To Lou Capecci, the crack of the national guard’s guns sounded like more of the same.
“It was pretty common to have demonstrations every day. The national guard had been on campus for a few days. They would shoot tear gas into the middle of the crowd and people would throw it back at them. Then we heard the shots and at first everybody kind of shrugged their shoulders and thought more tear gas,” he said.
But the young student at Kent State University in Ohio was mistaken.
Fifty years ago today, 28 soldiers opened fire on anti-Vietnam war demonstrators, letting loose 67 bullets in just 13 seconds. Four students were killed, nine wounded, and a fissure exposed in American society that shaped politics into the Trump era.
To large parts of the country, the Kent State massacre was a shocking and seminal event – American soldiers gunning down white students was unthinkable until it happened.
Part of the shock for Capecci, who walked away from the demonstration minutes before the national guard fired, was that he thought the soldiers’ weapons were just for show.
“No one knew the national guard had real bullets. We were completely shocked. It just never occurred to anyone that they would actually have bullets to shoot people. It may sound naive but we talked about that for years afterwards,” he said.
It was naive. In other parts of the country, the police were killing African Americans protesting for equal rights, including on college campuses before and immediately after Kent State with little attention from the television cameras that gave saturation coverage to the deaths of the white students.
There was a second shock to come for Capecci and other anti-war protesters. A majority of Americans sided with the national guard because, whatever the country’s feelings about an increasingly unpopular war, the protesters had come to represent something much more objectionable.
Fairly or not, the students were increasingly seen as allied with violence in an age of riots and revolutionary groups including The Weathermen and a faction led by Sam Melville that, between January 1969 and the Kent State massacre, committed 4,330 bombings against federal buildings and corporations in the US, killing 43 people.
That division was made all too clear as hundreds of anti-war protesters marched through New York City four days after Kent State. A large group of construction workers taunted them as anti-American and then attacked with crowbars in what became known as “The Hardhat Riot”. Dozens were injured but President Richard Nixon understood the political advantage of siding with blue collar workers against students he called “bums”.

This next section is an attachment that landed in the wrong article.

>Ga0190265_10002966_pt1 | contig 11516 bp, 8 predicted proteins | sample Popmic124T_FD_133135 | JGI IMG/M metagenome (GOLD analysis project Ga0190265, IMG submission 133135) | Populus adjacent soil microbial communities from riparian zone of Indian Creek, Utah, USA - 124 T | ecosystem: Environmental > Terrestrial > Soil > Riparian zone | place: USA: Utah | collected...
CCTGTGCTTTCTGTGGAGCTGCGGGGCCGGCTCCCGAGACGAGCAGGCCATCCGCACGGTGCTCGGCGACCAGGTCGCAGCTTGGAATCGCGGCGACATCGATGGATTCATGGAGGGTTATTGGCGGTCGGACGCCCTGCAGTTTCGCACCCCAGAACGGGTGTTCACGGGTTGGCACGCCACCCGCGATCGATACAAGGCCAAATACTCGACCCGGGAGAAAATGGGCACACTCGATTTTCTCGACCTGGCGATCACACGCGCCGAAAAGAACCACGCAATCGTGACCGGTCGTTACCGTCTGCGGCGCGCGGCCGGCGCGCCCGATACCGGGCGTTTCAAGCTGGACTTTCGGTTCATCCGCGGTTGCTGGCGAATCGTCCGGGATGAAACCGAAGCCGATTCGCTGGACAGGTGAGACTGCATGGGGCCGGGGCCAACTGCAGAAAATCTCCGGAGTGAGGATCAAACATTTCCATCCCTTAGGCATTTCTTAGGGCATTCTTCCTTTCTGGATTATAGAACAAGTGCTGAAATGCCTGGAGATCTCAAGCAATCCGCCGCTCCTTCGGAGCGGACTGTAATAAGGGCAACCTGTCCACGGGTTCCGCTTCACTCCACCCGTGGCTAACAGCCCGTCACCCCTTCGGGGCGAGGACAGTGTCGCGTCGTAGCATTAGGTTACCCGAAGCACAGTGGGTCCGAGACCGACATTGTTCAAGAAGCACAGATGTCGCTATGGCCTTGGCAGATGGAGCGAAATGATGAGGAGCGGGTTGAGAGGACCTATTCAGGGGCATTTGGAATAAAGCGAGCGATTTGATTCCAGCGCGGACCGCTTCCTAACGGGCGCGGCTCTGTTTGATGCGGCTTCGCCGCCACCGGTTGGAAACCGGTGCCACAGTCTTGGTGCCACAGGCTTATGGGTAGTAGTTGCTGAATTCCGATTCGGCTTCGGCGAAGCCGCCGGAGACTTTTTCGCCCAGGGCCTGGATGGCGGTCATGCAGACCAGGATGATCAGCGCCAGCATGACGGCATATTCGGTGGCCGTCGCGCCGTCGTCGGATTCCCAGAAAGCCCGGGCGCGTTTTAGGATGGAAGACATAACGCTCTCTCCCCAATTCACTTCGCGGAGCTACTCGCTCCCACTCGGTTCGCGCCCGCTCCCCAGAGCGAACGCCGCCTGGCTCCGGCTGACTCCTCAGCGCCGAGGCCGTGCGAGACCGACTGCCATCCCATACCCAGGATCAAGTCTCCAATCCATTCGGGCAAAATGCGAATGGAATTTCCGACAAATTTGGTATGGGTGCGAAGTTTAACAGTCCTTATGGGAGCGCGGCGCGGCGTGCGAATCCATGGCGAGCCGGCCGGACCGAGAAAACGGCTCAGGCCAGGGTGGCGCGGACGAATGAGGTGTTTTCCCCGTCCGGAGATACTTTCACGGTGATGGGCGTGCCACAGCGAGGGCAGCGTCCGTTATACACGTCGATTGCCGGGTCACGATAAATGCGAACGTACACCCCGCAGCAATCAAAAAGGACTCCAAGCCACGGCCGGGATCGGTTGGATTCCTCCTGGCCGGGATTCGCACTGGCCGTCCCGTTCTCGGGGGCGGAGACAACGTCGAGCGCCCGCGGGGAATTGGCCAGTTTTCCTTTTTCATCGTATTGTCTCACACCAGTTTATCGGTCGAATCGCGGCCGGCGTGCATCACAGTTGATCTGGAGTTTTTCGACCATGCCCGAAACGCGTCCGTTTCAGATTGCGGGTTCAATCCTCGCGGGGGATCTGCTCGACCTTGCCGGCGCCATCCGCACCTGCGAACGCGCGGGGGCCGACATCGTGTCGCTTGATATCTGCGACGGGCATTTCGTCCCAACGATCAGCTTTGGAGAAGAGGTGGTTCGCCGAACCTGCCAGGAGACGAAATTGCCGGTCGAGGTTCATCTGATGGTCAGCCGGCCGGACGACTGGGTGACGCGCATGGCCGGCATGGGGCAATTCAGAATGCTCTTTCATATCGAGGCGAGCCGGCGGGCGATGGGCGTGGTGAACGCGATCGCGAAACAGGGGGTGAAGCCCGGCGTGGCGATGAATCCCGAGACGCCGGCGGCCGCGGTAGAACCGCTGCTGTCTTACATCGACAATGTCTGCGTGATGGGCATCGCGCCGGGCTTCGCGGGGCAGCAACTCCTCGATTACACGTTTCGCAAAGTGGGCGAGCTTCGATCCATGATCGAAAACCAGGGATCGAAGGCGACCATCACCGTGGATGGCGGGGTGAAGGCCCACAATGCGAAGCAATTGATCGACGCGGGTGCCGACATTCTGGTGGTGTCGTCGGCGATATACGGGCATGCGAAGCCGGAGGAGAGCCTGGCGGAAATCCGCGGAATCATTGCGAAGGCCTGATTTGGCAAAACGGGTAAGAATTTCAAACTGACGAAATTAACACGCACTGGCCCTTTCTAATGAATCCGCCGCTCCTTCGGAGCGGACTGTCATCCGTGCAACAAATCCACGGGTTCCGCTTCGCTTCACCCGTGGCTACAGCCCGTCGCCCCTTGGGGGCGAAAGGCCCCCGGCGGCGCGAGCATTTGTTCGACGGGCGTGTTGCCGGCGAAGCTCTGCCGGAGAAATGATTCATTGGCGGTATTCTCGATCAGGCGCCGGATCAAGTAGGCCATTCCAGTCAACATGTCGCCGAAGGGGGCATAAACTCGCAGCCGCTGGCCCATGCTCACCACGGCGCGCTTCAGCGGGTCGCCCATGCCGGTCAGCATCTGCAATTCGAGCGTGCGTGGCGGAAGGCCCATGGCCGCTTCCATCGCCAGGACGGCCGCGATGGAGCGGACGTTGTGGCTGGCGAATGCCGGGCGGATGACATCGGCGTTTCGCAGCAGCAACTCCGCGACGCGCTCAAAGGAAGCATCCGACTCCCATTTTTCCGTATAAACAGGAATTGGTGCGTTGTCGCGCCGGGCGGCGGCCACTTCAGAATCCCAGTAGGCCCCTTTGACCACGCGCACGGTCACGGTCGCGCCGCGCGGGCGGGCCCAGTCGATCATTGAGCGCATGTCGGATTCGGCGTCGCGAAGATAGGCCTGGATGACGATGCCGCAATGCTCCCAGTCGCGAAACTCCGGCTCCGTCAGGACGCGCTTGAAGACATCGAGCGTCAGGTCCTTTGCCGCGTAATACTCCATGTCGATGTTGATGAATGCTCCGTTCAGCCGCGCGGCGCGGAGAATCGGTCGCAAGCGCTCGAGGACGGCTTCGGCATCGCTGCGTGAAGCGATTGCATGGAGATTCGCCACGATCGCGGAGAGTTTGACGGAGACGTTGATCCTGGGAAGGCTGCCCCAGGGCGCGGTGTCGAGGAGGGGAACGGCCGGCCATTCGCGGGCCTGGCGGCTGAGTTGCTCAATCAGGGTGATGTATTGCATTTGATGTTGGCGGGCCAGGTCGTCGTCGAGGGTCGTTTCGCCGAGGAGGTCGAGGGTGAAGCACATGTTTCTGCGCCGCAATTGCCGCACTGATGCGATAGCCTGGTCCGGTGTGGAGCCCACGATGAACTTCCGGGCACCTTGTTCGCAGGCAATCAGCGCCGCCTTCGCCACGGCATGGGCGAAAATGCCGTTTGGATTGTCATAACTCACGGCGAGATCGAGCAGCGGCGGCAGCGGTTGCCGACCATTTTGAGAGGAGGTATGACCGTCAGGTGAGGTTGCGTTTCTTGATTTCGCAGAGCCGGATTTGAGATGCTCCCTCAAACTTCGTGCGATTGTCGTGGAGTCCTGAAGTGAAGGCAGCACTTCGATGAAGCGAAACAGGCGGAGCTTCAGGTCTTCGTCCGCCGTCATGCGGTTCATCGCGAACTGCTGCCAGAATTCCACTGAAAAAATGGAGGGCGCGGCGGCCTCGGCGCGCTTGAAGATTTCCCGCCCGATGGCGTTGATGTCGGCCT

David Paul Kuhn, author of The Hardhat Riot: Nixon, New York City and the Dawn of the White Working-Class Revolution, said America is still living with the divisions laid bare in that first week of May 1970.
“If there’s an era when the tribalisation of the Trump era began, it’s this time,” he said. “Between Kent State and the hardhat riot you have the best microcosm that there is of the beginning of the polarisation that haunts America today.”
Eva Paterson was an African American anti-war and civil rights student leader at Northwestern University in Illinois who rapidly emerged as a national figure for fostering non-violent protest in the aftermath of Kent State.
“The way it was framed, it was the students’ fault. I was on a plane reading that and my eyes were just bugging out of my head going, wait, the kids are dead and you’re blaming them? But the country was similarly polarised as today, although Nixon seems like a saint compared to Trump,” she said.
“After Dr King was assassinated in April of ’68 the cities were burning. There was a lot of violence. I know people who are now distinguished law professors who burned down a building at Northwestern. They burned it down to the ground and they were trying to burn out another building. Students with rifles at Cornell were protesting. We did feel like a revolution was clearly needed. We thought it was happening.”
The confrontation was frequently cast as a generational divide at the time. But Kuhn sees it as driven by a division many Americans are even more reluctant to talk about than race – class.
Kuhn said blue collar workers often shared the students’ opposition to the Vietnam war but had little time for young men who talked about social justice while using their privilege to avoid the draft.
“Blue collar Americans didn’t like this war, but they didn’t like the anti-war movement more,” said Kuhn. “There was a frustration with the anti-war movement, of the indignity of moral certitude without sacrifice. A lot of Americans didn’t feel like there was an honesty about that fact.”
Kuhn said anger at the anti-war movement was also steeped in years of frustration at what was regarded as its rejection of American values.
“The sense back then was not only of condescension toward middle Americans themselves but also their values. That resonates tremendously with sentiment at the dawn of Donald Trump and that will be with us after him.”